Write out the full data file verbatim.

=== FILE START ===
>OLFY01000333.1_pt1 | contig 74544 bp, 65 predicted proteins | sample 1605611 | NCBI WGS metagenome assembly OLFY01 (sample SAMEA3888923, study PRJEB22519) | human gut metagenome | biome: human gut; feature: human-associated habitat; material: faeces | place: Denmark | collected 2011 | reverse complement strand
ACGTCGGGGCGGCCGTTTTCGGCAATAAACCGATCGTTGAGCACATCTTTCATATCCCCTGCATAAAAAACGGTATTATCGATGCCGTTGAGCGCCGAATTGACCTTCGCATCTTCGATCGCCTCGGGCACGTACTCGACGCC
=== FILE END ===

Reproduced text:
>OLFY01000333.1_pt1 | contig 74544 bp, 65 predicted proteins | sample 1605611 | NCBI WGS metagenome assembly OLFY01 (sample SAMEA3888923, study PRJEB22519) | human gut metagenome | biome: human gut; feature: human-associated habitat; material: faeces | place: Denmark | collected 2011 | reverse complement strand
ACGTCGGGGCGGCCGTTTTCGGCAATAAACCGATCGTTGAGCACATCTTTCATATCCCCTGCATAAAAAACGGTATTATCGATGCCGTTGAGCGCCGAATTGACCTTCGCATCTTCGATCGCCTCGGGCACGTACTCGACGCC